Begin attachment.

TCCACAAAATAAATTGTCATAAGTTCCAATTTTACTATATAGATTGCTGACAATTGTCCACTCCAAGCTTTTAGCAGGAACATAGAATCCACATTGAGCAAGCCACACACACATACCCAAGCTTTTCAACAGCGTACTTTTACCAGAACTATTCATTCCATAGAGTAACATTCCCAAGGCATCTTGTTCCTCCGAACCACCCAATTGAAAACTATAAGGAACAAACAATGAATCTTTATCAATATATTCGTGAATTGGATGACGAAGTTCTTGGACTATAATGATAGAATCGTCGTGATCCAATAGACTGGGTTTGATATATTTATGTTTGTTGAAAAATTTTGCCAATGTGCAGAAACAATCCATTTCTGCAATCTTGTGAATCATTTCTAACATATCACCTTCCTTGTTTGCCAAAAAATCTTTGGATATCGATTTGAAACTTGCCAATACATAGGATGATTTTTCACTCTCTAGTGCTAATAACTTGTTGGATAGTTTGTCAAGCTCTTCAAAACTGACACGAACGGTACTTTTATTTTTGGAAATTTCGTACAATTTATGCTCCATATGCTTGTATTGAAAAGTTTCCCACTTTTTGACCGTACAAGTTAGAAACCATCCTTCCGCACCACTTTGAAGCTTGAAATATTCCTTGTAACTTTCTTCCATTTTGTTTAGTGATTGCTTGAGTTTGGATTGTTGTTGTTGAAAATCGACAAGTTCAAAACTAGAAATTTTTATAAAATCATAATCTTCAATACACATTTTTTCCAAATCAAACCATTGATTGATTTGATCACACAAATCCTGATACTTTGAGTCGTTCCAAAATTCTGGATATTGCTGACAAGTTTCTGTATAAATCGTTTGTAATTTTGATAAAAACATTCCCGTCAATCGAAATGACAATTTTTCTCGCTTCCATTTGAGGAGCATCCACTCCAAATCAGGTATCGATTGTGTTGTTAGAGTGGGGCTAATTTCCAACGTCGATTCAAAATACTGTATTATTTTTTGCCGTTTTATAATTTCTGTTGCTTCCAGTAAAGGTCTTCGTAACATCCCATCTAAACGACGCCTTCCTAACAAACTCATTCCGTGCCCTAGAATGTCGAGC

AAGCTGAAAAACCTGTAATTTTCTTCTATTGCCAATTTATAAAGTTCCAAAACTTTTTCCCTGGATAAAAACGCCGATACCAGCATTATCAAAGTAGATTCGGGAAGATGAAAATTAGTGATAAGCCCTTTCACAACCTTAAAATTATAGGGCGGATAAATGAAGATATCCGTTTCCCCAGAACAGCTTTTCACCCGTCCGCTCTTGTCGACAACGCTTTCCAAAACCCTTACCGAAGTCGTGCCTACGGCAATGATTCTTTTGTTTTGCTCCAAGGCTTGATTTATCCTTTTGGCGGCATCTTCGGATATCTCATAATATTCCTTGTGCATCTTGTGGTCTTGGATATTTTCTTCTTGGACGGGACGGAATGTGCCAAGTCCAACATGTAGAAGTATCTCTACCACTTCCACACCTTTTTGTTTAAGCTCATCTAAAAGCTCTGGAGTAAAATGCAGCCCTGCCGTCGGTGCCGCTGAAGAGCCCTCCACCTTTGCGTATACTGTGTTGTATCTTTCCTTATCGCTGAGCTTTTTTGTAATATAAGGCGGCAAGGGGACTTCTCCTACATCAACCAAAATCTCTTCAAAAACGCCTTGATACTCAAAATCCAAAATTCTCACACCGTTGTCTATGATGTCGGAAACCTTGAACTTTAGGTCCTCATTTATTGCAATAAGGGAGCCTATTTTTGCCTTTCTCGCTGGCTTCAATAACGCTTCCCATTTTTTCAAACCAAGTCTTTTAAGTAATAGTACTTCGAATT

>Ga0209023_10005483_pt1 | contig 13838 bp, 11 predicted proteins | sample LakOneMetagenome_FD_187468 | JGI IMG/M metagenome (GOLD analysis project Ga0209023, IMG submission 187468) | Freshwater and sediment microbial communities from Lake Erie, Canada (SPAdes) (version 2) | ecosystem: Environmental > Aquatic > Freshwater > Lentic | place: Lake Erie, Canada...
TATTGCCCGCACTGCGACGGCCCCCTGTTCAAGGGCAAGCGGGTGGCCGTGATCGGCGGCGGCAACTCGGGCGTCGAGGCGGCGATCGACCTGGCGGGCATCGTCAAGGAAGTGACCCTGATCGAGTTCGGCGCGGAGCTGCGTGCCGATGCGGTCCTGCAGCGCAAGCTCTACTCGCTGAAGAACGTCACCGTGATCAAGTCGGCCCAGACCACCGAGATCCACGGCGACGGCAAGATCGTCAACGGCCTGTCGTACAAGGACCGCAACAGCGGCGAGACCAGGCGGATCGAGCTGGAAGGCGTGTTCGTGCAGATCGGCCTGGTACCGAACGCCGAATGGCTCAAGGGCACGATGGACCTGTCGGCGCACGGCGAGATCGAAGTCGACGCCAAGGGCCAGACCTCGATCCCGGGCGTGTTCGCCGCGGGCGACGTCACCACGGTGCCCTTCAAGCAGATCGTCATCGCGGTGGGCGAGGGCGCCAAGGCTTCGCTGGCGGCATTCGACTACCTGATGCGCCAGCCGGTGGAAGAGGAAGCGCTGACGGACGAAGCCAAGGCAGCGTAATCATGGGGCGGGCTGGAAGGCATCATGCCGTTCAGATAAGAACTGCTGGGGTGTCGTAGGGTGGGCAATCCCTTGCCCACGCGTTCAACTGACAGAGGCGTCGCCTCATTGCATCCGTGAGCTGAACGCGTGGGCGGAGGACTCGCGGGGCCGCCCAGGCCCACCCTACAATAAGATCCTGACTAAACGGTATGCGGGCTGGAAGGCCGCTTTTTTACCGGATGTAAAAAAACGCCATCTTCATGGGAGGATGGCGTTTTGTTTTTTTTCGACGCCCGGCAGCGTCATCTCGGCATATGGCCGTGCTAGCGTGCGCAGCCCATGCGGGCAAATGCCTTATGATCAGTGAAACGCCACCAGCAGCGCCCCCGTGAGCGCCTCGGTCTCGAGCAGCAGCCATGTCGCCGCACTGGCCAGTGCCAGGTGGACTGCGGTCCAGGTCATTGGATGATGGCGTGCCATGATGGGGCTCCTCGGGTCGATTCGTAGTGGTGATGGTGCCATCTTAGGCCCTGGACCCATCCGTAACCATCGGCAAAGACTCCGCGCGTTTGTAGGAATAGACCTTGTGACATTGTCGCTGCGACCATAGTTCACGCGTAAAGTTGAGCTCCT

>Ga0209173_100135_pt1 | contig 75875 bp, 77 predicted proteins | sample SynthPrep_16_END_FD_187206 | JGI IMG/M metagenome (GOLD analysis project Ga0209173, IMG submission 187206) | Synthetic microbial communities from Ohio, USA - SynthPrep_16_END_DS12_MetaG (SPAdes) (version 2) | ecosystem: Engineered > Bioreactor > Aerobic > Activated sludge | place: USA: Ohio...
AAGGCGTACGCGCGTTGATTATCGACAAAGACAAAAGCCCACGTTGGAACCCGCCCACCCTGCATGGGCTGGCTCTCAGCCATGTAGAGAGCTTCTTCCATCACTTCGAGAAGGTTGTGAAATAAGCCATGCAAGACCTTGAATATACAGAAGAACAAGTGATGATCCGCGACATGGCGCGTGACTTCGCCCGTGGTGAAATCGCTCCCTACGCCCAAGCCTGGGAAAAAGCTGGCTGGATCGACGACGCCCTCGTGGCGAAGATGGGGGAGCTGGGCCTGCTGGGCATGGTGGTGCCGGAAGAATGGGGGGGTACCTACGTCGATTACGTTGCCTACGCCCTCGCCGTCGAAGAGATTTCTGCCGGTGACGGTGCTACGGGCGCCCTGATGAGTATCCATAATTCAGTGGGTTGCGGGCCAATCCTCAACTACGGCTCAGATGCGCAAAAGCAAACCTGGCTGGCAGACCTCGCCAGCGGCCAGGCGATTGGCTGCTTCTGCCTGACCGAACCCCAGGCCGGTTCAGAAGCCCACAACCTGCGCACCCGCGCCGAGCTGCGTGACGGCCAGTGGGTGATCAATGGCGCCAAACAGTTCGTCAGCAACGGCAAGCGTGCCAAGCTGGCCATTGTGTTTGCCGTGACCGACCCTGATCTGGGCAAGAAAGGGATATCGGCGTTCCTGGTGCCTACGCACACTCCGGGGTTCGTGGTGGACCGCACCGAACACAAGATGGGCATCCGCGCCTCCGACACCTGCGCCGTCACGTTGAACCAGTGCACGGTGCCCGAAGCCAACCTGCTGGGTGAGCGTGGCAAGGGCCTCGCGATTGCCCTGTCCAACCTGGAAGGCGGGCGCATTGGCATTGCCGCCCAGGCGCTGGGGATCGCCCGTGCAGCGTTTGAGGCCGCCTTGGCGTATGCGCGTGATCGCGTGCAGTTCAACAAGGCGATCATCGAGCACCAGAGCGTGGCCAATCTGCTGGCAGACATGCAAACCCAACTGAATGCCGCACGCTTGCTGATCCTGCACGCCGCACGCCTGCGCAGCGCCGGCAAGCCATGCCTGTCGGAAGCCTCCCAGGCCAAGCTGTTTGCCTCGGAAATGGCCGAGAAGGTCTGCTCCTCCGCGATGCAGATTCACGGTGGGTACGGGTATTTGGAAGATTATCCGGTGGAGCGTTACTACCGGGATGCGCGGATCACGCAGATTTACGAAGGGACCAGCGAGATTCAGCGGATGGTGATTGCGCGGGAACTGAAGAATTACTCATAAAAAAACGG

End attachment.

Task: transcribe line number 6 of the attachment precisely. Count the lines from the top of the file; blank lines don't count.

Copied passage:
AAGGCGTACGCGCGTTGATTATCGACAAAGACAAAAGCCCACGTTGGAACCCGCCCACCCTGCATGGGCTGGCTCTCAGCCATGTAGAGAGCTTCTTCCATCACTTCGAGAAGGTTGTGAAATAAGCCATGCAAGACCTTGAATATACAGAAGAACAAGTGATGATCCGCGACATGGCGCGTGACTTCGCCCGTGGTGAAATCGCTCCCTACGCCCAAGCCTGGGAAAAAGCTGGCTGGATCGACGACGCCCTCGTGGCGAAGATGGGGGAGCTGGGCCTGCTGGGCATGGTGGTGCCGGAAGAATGGGGGGGTACCTACGTCGATTACGTTGCCTACGCCCTCGCCGTCGAAGAGATTTCTGCCGGTGACGGTGCTACGGGCGCCCTGATGAGTATCCATAATTCAGTGGGTTGCGGGCCAATCCTCAACTACGGCTCAGATGCGCAAAAGCAAACCTGGCTGGCAGACCTCGCCAGCGGCCAGGCGATTGGCTGCTTCTGCCTGACCGAACCCCAGGCCGGTTCAGAAGCCCACAACCTGCGCACCCGCGCCGAGCTGCGTGACGGCCAGTGGGTGATCAATGGCGCCAAACAGTTCGTCAGCAACGGCAAGCGTGCCAAGCTGGCCATTGTGTTTGCCGTGACCGACCCTGATCTGGGCAAGAAAGGGATATCGGCGTTCCTGGTGCCTACGCACACTCCGGGGTTCGTGGTGGACCGCACCGAACACAAGATGGGCATCCGCGCCTCCGACACCTGCGCCGTCACGTTGAACCAGTGCACGGTGCCCGAAGCCAACCTGCTGGGTGAGCGTGGCAAGGGCCTCGCGATTGCCCTGTCCAACCTGGAAGGCGGGCGCATTGGCATTGCCGCCCAGGCGCTGGGGATCGCCCGTGCAGCGTTTGAGGCCGCCTTGGCGTATGCGCGTGATCGCGTGCAGTTCAACAAGGCGATCATCGAGCACCAGAGCGTGGCCAATCTGCTGGCAGACATGCAAACCCAACTGAATGCCGCACGCTTGCTGATCCTGCACGCCGCACGCCTGCGCAGCGCCGGCAAGCCATGCCTGTCGGAAGCCTCCCAGGCCAAGCTGTTTGCCTCGGAAATGGCCGAGAAGGTCTGCTCCTCCGCGATGCAGATTCACGGTGGGTACGGGTATTTGGAAGATTATCCGGTGGAGCGTTACTACCGGGATGCGCGGATCACGCAGATTTACGAAGGGACCAGCGAGATTCAGCGGATGGTGATTGCGCGGGAACTGAAGAATTACTCATAAAAAAACGG